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A French-Inspired Garden and Home by Judith Stringham

Fall New Red Oak Tree

Friday, November 3, 2017

Funny how the mind works. How memory works. Some images are burned into my memory, lovingly cherished or sadly remembered. Then there are the memories easily supplanted with new ones to take their place.... 

A New Red Oak Tree 

has surprisingly made the thoughts of losing two big old oak trees easier to bear.  


Our ideas of what home should look like stem from our childhood homes and natural surroundings. Growing up in the foothills of the Appalachian mountains in north Alabama shapes my thoughts about landscapes dense with trees. After moving to north Texas, I missed trees. 

Flat, open prairies with tall brown grasses dotted with stubby post oaks and thorny mesquite trees just did not seem like home. My soul longed for trees... big trees... all around the house. 

Spring, Two Years Ago 

Over thirty years ago, we found a couple of acres covered with mature oak trees to surround the house we built on the property. Two huge old oak trees shaded the front of the house facing the road. 

Over the years tree limb after tree limb died and had to be removed. Narcissus grew beneath the old oak trees. 

August 30 

The two mighty oaks were dead, no green leaves, only bare limbs. August 30 was a sad day seeing the two trees cut down and leaving an empty spot in the front yard. 

October 24 

Fall is the time to plant new trees so their roots can grow and get established before the heat of the Texas summer. A new red oak tree now sits between the buried remaining roots of the two old oak trees. Note: Try to remove as much of old trees' roots as possible to give a new tree room for its roots to grow.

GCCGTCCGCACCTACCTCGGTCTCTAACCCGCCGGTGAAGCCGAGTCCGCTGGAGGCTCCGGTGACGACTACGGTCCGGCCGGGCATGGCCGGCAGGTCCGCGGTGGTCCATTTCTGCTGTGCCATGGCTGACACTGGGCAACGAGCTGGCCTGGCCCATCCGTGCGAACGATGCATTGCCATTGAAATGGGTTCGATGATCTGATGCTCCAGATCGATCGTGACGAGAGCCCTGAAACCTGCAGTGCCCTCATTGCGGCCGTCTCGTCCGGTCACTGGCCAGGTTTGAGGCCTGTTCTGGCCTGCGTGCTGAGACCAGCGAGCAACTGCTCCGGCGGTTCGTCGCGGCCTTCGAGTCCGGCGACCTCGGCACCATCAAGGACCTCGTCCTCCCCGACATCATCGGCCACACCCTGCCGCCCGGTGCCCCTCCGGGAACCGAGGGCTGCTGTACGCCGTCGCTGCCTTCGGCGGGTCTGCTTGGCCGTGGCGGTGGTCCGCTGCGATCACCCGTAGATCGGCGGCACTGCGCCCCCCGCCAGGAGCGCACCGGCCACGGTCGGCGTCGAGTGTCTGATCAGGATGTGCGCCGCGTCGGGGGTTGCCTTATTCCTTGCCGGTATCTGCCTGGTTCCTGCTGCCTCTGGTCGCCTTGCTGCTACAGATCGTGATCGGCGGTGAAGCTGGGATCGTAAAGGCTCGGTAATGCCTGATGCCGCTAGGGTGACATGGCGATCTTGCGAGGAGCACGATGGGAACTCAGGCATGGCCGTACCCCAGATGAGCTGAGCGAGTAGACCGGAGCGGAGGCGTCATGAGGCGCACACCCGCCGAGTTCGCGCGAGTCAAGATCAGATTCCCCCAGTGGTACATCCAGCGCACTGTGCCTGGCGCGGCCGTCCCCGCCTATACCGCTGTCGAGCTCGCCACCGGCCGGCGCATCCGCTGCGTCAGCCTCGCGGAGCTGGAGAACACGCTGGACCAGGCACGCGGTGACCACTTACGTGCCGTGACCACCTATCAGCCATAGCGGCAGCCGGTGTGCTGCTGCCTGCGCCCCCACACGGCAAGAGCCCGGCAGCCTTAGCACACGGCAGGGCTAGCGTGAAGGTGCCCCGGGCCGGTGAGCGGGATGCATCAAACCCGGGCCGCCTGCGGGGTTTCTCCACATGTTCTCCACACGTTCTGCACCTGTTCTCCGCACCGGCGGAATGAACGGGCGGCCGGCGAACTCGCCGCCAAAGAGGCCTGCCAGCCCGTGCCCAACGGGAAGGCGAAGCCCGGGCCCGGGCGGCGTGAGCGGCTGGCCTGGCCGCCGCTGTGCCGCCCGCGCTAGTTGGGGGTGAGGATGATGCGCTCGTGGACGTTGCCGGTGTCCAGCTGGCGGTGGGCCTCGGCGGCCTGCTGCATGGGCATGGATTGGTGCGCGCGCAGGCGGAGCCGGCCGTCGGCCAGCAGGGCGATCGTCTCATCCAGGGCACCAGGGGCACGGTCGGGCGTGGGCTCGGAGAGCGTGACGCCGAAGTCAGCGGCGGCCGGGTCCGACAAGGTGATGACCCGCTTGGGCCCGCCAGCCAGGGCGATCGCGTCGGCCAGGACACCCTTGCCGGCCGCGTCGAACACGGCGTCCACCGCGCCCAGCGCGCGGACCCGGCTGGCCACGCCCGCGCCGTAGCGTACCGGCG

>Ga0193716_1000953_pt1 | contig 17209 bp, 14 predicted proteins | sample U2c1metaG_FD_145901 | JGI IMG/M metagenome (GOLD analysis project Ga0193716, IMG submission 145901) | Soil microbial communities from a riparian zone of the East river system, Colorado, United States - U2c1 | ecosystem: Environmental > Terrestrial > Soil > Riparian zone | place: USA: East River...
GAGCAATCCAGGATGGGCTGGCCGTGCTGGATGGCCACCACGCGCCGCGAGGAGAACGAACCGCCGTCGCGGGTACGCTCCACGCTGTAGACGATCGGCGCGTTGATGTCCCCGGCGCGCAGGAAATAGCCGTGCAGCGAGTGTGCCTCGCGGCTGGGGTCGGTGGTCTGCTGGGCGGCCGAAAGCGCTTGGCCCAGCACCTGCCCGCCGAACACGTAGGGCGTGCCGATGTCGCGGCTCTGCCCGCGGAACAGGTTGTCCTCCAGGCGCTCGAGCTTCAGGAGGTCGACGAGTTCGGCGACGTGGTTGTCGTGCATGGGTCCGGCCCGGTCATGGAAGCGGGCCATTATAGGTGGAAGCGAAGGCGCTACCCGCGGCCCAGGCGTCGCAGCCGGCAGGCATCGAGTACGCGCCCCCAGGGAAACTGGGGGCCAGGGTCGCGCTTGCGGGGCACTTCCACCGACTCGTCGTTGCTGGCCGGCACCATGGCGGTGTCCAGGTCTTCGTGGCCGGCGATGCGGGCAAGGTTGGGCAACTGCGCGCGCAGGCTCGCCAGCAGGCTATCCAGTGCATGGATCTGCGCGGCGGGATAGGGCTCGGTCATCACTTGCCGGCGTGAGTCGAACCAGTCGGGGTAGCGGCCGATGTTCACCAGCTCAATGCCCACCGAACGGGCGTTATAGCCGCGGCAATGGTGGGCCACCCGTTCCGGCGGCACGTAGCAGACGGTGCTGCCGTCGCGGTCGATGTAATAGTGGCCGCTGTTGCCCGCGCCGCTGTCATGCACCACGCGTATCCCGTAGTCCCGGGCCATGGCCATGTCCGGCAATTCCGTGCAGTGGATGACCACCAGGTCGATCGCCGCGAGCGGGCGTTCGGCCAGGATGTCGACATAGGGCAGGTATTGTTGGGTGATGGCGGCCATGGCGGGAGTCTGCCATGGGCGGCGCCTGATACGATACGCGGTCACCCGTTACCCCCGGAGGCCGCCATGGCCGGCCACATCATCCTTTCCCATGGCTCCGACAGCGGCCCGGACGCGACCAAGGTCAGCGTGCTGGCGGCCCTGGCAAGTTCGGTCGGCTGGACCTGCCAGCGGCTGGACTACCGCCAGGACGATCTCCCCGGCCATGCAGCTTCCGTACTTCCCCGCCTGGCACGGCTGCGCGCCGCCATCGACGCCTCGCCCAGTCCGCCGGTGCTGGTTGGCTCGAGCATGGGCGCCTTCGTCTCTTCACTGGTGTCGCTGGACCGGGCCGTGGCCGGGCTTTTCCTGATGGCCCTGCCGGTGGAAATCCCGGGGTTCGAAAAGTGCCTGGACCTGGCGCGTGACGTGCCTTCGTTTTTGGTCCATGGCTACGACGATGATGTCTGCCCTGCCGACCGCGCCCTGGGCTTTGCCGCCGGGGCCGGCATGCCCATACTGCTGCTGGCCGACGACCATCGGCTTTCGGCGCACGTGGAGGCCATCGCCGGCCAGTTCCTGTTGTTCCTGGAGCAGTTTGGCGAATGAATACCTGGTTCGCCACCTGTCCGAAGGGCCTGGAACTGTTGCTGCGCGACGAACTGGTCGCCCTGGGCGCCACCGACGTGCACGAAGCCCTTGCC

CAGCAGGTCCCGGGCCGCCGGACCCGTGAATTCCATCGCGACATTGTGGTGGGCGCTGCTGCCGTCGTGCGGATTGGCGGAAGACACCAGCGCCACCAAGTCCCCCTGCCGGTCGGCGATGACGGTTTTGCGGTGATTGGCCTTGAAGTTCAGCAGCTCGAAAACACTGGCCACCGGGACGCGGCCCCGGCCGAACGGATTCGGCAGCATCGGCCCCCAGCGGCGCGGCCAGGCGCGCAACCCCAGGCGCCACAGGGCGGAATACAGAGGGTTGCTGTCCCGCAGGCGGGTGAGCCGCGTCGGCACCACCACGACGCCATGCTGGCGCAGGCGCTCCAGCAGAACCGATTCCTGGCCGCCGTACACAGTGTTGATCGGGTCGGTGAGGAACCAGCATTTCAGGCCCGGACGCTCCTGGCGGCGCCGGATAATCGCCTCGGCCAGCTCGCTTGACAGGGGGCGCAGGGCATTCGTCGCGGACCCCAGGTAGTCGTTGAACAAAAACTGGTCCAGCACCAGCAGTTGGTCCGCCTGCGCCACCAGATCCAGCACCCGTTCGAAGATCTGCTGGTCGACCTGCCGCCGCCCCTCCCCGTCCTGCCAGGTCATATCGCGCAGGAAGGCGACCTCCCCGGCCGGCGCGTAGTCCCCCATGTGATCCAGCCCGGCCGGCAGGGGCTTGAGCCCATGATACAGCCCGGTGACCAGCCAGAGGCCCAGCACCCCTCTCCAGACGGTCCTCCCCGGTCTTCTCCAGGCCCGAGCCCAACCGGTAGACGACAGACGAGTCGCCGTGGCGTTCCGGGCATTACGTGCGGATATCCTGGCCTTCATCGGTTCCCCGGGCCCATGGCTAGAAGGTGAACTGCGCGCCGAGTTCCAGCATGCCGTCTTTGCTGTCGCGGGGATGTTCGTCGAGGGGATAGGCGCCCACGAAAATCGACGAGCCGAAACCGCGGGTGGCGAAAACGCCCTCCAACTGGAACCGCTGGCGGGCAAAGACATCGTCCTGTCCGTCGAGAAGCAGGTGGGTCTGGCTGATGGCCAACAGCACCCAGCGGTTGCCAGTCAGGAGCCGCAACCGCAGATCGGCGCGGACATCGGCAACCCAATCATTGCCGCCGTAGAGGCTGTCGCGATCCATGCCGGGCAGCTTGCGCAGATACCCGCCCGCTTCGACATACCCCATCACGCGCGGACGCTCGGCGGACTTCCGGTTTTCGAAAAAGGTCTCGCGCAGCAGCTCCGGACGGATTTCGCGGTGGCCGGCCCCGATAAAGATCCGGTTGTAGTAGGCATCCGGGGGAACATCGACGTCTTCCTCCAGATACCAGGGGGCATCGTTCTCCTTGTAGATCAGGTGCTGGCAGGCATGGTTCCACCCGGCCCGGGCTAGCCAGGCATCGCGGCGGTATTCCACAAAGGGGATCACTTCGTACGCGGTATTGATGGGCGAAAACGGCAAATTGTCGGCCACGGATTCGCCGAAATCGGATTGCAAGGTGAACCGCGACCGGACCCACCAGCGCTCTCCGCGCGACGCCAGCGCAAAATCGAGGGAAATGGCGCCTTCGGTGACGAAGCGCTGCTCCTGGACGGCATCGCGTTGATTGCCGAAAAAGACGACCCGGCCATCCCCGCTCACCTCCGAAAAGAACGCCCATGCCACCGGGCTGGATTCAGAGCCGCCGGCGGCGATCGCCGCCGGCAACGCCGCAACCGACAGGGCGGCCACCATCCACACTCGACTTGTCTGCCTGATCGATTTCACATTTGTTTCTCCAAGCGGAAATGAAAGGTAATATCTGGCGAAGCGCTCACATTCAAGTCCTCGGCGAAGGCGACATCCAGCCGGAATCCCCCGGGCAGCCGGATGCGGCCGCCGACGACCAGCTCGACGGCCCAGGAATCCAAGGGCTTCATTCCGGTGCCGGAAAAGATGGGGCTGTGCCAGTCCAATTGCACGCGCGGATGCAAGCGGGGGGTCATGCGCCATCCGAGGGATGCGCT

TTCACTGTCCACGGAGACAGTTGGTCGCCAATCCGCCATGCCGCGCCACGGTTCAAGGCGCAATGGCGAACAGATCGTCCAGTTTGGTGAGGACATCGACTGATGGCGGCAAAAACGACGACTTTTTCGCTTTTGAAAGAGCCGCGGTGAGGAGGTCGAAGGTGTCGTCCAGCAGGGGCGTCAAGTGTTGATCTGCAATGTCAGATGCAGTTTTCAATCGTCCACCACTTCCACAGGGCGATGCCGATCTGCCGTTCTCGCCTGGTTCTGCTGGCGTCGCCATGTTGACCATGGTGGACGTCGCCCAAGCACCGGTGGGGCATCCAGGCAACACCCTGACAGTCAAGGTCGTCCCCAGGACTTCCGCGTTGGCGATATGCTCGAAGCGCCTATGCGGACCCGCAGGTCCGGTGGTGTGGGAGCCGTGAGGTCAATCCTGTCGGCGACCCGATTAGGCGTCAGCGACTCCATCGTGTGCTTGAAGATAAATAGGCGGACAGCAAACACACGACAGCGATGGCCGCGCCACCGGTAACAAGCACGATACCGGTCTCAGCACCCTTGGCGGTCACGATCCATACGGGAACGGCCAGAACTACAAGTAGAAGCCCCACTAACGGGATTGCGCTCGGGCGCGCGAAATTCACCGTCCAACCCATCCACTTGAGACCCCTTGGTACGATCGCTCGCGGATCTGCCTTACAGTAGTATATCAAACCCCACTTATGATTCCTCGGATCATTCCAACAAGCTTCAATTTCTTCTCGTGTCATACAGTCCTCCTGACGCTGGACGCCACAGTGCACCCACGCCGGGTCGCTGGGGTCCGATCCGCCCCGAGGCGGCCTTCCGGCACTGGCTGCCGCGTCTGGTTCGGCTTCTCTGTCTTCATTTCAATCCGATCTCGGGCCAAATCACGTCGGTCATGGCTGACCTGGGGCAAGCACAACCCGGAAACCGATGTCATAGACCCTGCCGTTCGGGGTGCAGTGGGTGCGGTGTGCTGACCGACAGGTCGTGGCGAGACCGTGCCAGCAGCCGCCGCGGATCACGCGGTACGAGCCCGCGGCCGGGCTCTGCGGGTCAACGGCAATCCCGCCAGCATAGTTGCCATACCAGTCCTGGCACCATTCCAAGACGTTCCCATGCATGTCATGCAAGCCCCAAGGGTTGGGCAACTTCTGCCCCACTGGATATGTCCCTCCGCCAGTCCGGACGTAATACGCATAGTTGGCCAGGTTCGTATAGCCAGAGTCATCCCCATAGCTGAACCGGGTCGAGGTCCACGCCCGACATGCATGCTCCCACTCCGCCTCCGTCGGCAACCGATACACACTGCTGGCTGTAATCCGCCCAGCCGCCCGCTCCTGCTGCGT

Love at first sight... a beautiful canopy of leaves with promises of spreading out to shade the front yard once more. 

October 31 

Fall color... an unexpected surprise. 

November 3  

A red oak tree full of fall color greets me as I enter my driveway. The annual rye grass is also growing quickly in the cool fall temperatures.  

Would I have ever chosen to cut down the two old mighty oak trees in order to replace them with a red oak with colorful fall foliage? 

No. But, sometimes you don't get to choose what happens. The trees died and had to be cut down.... leaving a big hole in the yard and a sadness for their loss. 

In their place is a new beautiful tree, one I did not foresee. 

Memory is a funny thing. I am already beginning to forget what the front yard looked like with the two big oak trees. However, I don't think I will completely forget them because of all the memories for the past thirty-eight years. 

Just less than two weeks ago, my heart was sad at losing those two big oaks, and now, my yard has a red oak tree with brilliant fall foliage. A sight I never dreamed of seeing. 

I need to cut a few branches to bring inside.  

joie de vivre 
exuberant joy of living